Food and Agriculture : Glossary

There are 46 documents in this section.

  • Herbicides

    14 September 2000

    Chemicals used to kill plants and inhibit their growth.

  • Insecticides

    14 September 2000

    Chemicals used to kill insects, especially those considered undesirable by farmers.

  • Irrigation

    14 September 2000

    The provision of water for crops in areas where the natural precipitation is considered inadequate for crop growth.

  • Salinisation

    14 September 2000

    The build up of salts in soil as a result of the capillary flow of saline water towards the surface. A common problem in areas where the land is irrigated.

  • Leguminous plants

    14 September 2000

    A large group of pod-bearing plants (including acacia, peas, beans, alfalfa and clover) whose roots contain nodules with nitrogen-fixing bacteria, and are thus able to absorb nitrogen from the atmosphere and converted into a form useful to plants.

  • Organic farming

    14 September 2000

    Production system that avoids or largely excludes the use of synthetically produced fertilizers, pesticides, growth regulators, and livestock feed additives. As far as possible, it relies on crop rotations, crop residues, animal manures, legumes, green manures, off-farm organic wastes, and aspects of biological pest control to maintain soil productivity and tillage, to supply plant nutrients, and to control insects, weeds, and other pests.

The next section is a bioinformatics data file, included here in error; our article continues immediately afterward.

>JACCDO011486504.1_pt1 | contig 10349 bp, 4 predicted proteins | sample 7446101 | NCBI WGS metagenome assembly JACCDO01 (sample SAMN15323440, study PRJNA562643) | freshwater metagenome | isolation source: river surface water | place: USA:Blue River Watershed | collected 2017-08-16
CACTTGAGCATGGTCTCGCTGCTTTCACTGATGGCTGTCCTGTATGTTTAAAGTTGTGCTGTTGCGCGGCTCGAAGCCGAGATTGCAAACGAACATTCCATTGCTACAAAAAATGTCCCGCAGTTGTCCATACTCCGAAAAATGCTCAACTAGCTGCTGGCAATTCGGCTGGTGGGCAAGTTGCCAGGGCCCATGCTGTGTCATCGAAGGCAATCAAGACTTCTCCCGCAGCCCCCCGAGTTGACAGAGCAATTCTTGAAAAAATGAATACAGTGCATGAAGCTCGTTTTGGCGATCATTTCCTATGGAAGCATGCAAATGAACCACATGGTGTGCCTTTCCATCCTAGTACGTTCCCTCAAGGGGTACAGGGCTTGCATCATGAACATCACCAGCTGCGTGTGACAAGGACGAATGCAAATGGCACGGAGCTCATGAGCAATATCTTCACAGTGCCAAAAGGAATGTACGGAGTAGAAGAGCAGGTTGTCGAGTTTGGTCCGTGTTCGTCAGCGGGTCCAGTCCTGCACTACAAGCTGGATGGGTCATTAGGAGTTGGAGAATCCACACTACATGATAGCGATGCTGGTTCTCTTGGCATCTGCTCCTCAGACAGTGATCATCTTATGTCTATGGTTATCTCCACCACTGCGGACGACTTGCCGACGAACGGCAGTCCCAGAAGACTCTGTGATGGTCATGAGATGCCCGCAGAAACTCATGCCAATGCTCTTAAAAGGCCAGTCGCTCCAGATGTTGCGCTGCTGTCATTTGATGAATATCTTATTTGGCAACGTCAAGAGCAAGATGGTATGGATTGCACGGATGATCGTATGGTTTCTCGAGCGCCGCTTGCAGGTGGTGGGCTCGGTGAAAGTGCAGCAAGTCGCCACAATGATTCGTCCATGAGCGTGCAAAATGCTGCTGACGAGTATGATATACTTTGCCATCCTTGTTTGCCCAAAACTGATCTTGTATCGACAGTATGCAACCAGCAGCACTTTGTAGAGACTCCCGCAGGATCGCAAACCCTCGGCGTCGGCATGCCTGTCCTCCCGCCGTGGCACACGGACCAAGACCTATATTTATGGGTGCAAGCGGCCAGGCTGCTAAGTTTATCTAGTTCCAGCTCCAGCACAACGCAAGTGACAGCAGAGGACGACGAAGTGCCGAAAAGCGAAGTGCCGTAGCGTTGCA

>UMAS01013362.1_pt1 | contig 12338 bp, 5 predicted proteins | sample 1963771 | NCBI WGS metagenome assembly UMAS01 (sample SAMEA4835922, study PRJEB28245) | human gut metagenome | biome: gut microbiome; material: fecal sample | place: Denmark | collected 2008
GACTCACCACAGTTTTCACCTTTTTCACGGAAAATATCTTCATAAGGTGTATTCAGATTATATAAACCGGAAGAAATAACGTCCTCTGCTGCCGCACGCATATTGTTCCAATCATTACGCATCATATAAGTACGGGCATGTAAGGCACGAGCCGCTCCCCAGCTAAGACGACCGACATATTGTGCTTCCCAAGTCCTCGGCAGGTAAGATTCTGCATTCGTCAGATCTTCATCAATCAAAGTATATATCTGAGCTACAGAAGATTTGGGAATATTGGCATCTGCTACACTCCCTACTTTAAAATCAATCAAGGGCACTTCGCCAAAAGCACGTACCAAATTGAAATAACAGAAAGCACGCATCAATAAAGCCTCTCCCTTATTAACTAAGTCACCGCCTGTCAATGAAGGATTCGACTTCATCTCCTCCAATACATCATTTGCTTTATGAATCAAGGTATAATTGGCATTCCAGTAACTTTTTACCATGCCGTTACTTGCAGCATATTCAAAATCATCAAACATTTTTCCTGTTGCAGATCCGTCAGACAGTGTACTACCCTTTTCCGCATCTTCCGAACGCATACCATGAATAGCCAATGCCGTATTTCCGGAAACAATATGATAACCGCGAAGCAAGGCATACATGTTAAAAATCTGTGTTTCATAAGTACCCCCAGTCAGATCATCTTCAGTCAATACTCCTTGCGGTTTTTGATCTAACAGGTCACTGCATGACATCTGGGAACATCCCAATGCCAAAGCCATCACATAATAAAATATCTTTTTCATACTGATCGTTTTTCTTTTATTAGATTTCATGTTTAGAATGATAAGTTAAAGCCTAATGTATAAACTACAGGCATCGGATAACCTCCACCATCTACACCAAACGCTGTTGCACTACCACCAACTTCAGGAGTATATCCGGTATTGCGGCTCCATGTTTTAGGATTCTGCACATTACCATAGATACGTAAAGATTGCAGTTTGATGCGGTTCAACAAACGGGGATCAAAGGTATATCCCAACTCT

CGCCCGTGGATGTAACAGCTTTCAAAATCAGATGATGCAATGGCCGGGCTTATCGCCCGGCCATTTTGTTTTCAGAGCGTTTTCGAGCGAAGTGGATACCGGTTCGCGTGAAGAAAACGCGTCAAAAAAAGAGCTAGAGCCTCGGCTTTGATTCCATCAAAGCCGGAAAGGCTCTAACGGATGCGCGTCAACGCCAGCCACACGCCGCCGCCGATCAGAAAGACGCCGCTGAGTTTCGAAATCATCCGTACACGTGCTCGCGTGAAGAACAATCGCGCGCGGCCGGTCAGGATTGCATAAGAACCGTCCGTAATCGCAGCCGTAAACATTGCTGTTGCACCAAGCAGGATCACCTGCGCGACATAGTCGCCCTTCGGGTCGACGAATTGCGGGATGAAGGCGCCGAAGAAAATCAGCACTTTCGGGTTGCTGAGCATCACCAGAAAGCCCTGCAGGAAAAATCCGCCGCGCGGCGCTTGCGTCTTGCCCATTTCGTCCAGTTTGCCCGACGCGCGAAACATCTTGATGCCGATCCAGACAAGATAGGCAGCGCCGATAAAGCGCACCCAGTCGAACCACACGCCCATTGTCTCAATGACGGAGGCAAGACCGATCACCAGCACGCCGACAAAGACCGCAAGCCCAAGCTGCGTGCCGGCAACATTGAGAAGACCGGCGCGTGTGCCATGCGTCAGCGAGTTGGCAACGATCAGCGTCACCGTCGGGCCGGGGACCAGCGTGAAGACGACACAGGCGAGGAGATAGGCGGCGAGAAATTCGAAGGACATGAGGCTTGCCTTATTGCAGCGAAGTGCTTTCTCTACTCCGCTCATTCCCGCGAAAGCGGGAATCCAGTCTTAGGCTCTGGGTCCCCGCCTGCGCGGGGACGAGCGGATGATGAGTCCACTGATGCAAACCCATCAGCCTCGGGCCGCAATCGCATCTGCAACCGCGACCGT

• Pastoral farming

    14 September 2000

    A form of agriculture based on the herding of grazing animals such as cattle, sheep, goats and camels, common in the world's arid regions.

  • Pesticides

    14 September 2000

    Chemical products designed to kill or restrict the development of pests, pests being organisms considered undesirable by those using them.

  • Shifting cultivation

    14 September 2000

    A system of cultivation common in the tropics, whereby forests and grassland are cleared, usually by fire, which provides ash to fertilise the land. After a few years, when the soil is exhausted, the cultivators abandon the plot and move elsewhere.

  • Soil erosion

    14 September 2000

    The removal of topsoil by water, wind and gravity. A natural process which can be hastened by human activity.